The other team members don’t get a whole lot to do this week, aside from Honey’s aforementioned advice. I did like Fred’s scenes in “Big Problem,” especially his interactions with Mini-Max. Wasabi just does his usual “afraid of everything” schtick, Baymax makes a couple of useful observations, and Gogo talks about how great Amara is. This is probably another attempt to reiterate that she only admires successful women. I don’t know why they’ve given her this character trait; it doesn’t really make any sense, it makes her come off as a misandrist, and it isn’t funny at all. So whether this is meant to be serious character development, screwball comedy, or both, it fails miserably and it’s annoying. Honey is the team’s caring, sweet optimist but I don’t know why that means that Gogo, as the team’s other female member, has to be an abrasive, annoying sexist.
Liv Amara, during her minimal screen time in “Big Problem,” doesn’t make much of an impression, but she did annoy me a little. It’s frustrating to see Karmi get her way again, and the way Amara simply overlooks everyone else who wants to present to her is rude. She’s voiced by Mara Wilson, who does a decent job; you may know Wilson as the little girl in Matilda, Mrs. Doubtfire, and the Miracle on 34th Street remake, among other things. This show gets the best guest stars, even when they play very minor characters.
The monster is actually pretty lame, and I’m not sure why everyone makes a big deal out of who he is when it’s not anyone with whom the audience is familiar. While Gogo and Amara annoyed me, this was possibly the most disappointing aspect of “Big Problem.” Big Hero 6: The Series has done an excellent job, for the most part, of coming up with new villains and obstacles without relying too much on the first movie. However, Knox/the monster is a lackluster antagonist, and all we learn about him is that he likes Shakespeare. Did Obake send him? Is he becoming a monster against his will? Maybe they’ll explain more about this character in the future, but usually the antagonists get more focus than this; we learn a little more, and they’re usually more fun. The action sequences involving this villain also weren’t up to the show’s usual standards, but after last week, I’m willing to be a little more forgiving in that respect.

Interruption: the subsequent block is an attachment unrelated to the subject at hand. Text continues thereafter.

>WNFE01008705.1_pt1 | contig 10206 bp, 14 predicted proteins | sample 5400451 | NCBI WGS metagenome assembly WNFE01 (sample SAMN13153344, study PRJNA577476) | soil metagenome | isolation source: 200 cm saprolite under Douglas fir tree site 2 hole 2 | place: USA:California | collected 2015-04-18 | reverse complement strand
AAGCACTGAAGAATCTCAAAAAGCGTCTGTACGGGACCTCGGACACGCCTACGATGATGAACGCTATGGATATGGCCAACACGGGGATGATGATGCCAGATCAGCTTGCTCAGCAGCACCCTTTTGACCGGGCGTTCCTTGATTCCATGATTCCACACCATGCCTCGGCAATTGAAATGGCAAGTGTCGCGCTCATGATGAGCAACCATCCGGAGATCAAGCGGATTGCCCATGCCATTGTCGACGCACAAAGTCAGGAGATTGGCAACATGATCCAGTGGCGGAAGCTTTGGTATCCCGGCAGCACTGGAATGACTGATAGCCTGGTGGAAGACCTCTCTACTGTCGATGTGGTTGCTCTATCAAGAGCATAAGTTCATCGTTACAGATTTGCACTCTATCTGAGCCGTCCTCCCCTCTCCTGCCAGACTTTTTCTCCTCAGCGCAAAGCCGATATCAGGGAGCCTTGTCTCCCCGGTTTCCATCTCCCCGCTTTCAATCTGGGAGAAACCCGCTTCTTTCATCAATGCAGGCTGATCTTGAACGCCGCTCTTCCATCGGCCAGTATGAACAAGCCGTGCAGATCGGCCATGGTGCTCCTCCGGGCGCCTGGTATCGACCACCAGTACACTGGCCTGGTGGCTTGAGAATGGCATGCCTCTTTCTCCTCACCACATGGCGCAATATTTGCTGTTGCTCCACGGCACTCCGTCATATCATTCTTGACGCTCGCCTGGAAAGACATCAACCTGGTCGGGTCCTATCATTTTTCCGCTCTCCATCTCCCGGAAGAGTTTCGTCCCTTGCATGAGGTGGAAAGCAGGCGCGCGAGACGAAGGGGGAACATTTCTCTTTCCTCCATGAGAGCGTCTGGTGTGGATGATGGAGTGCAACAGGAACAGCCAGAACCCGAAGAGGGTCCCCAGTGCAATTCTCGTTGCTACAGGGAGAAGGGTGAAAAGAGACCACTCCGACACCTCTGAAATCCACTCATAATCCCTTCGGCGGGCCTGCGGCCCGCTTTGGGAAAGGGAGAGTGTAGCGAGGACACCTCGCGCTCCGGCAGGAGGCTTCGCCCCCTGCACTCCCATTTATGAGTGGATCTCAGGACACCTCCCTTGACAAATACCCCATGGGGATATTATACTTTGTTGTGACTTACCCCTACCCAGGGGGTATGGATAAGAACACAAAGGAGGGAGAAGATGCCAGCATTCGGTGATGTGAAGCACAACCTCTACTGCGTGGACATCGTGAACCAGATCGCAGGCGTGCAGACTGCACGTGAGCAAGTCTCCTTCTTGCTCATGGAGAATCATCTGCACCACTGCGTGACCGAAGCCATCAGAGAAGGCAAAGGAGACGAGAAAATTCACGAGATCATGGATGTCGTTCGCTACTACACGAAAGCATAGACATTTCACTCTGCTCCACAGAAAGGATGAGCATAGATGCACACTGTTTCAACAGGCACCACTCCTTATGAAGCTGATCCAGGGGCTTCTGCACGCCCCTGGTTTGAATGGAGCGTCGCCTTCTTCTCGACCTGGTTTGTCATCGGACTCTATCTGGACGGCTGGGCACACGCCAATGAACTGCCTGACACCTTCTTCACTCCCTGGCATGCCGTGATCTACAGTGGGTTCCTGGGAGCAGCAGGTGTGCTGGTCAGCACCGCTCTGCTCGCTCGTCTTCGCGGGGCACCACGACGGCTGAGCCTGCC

Overall, “Big Problem” is no “Mini-Max,” but it’s a decided improvement over the lousy “Big Hero 7.” Half of the team, the episode’s villain and Amara are all pointless, but Hiro’s development in the episode does work, and I liked Honey and Fred’s respective scenes. Fred and Honey were two of my favorite things about the first movie, so it’s fitting that they tend to get a few good bits in every episode of the TV series. I think it’s about time for another Honey-centric episode, and hopefully one that doesn’t pit her against Gogo again. I also hope they bring Callaghan back before the season ends, and maybe there can even be some closure between him and Hiro. No matter what happens, I’ll be watching, and I look forward to it.